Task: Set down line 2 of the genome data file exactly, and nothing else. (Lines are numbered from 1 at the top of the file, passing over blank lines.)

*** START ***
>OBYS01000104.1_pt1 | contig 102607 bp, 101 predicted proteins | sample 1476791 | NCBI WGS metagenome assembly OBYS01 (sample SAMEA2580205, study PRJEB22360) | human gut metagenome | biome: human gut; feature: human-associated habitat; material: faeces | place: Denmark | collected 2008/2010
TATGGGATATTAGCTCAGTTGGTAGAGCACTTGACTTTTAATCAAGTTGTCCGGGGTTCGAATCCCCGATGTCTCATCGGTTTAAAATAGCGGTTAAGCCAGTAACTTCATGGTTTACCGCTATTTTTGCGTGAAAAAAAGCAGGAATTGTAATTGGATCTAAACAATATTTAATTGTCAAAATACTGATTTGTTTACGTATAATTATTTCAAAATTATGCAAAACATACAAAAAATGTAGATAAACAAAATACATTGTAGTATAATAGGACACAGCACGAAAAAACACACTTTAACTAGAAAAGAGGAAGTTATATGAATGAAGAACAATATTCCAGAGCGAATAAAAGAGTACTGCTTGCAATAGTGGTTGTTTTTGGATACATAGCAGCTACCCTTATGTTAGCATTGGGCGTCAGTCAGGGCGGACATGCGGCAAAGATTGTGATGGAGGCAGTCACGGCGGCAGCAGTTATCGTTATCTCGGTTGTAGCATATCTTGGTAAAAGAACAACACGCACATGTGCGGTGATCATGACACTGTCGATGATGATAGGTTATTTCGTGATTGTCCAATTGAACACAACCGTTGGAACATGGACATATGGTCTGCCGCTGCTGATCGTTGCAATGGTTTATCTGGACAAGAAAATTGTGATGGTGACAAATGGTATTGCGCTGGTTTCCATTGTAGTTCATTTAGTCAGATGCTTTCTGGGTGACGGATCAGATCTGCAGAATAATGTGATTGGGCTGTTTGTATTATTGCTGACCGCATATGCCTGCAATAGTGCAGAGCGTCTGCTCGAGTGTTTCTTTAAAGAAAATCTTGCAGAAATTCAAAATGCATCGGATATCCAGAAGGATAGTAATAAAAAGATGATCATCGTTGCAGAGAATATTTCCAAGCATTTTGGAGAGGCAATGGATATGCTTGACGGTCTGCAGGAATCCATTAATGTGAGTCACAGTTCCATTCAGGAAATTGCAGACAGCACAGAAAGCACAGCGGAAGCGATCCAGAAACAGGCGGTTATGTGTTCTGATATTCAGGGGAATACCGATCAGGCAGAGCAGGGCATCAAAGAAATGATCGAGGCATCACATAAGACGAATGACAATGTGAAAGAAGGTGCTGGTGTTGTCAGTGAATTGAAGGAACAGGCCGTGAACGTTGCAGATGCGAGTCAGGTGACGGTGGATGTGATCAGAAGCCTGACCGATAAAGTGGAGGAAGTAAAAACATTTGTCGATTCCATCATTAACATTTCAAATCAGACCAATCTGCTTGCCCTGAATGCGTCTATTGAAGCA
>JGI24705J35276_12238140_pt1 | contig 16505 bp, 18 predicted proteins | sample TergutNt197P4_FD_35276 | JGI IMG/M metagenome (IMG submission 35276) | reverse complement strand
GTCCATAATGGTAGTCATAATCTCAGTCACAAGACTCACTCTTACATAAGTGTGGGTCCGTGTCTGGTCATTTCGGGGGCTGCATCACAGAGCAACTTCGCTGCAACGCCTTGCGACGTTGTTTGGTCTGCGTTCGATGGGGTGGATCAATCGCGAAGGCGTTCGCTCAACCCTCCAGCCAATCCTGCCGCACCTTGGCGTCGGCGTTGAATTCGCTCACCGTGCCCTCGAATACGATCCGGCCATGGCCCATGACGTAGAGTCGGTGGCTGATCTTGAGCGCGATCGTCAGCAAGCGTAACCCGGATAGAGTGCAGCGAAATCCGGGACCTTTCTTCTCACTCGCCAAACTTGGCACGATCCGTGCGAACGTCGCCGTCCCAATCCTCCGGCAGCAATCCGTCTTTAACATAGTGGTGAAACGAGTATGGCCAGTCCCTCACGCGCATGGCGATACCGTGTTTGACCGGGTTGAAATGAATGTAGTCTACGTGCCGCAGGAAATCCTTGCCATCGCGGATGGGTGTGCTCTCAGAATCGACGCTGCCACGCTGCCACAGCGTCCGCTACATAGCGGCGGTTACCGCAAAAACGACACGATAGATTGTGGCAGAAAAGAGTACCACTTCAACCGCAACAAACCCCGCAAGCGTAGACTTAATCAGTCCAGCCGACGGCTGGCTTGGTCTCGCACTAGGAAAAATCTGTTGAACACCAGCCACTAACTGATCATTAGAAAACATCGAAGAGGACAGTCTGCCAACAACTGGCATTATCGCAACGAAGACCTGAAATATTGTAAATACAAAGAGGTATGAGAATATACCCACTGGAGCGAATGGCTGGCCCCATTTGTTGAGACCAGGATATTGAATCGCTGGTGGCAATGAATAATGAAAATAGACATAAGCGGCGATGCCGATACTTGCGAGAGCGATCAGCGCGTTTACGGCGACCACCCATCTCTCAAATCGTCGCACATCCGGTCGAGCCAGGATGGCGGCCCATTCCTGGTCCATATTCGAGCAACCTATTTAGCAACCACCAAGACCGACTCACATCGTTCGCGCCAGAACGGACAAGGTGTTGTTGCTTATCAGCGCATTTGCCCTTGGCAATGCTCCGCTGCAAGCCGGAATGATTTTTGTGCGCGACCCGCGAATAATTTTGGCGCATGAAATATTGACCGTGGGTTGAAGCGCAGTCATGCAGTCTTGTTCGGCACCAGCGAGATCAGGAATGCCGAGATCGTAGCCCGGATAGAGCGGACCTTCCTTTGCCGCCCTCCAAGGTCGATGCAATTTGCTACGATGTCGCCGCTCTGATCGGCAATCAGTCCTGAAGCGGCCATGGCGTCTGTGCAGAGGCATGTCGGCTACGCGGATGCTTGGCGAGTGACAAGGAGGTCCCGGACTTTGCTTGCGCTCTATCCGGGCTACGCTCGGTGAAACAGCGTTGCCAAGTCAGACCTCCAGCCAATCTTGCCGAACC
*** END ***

TATGGGATATTAGCTCAGTTGGTAGAGCACTTGACTTTTAATCAAGTTGTCCGGGGTTCGAATCCCCGATGTCTCATCGGTTTAAAATAGCGGTTAAGCCAGTAACTTCATGGTTTACCGCTATTTTTGCGTGAAAAAAAGCAGGAATTGTAATTGGATCTAAACAATATTTAATTGTCAAAATACTGATTTGTTTACGTATAATTATTTCAAAATTATGCAAAACATACAAAAAATGTAGATAAACAAAATACATTGTAGTATAATAGGACACAGCACGAAAAAACACACTTTAACTAGAAAAGAGGAAGTTATATGAATGAAGAACAATATTCCAGAGCGAATAAAAGAGTACTGCTTGCAATAGTGGTTGTTTTTGGATACATAGCAGCTACCCTTATGTTAGCATTGGGCGTCAGTCAGGGCGGACATGCGGCAAAGATTGTGATGGAGGCAGTCACGGCGGCAGCAGTTATCGTTATCTCGGTTGTAGCATATCTTGGTAAAAGAACAACACGCACATGTGCGGTGATCATGACACTGTCGATGATGATAGGTTATTTCGTGATTGTCCAATTGAACACAACCGTTGGAACATGGACATATGGTCTGCCGCTGCTGATCGTTGCAATGGTTTATCTGGACAAGAAAATTGTGATGGTGACAAATGGTATTGCGCTGGTTTCCATTGTAGTTCATTTAGTCAGATGCTTTCTGGGTGACGGATCAGATCTGCAGAATAATGTGATTGGGCTGTTTGTATTATTGCTGACCGCATATGCCTGCAATAGTGCAGAGCGTCTGCTCGAGTGTTTCTTTAAAGAAAATCTTGCAGAAATTCAAAATGCATCGGATATCCAGAAGGATAGTAATAAAAAGATGATCATCGTTGCAGAGAATATTTCCAAGCATTTTGGAGAGGCAATGGATATGCTTGACGGTCTGCAGGAATCCATTAATGTGAGTCACAGTTCCATTCAGGAAATTGCAGACAGCACAGAAAGCACAGCGGAAGCGATCCAGAAACAGGCGGTTATGTGTTCTGATATTCAGGGGAATACCGATCAGGCAGAGCAGGGCATCAAAGAAATGATCGAGGCATCACATAAGACGAATGACAATGTGAAAGAAGGTGCTGGTGTTGTCAGTGAATTGAAGGAACAGGCCGTGAACGTTGCAGATGCGAGTCAGGTGACGGTGGATGTGATCAGAAGCCTGACCGATAAAGTGGAGGAAGTAAAAACATTTGTCGATTCCATCATTAACATTTCAAATCAGACCAATCTGCTTGCCCTGAATGCGTCTATTGAAGCA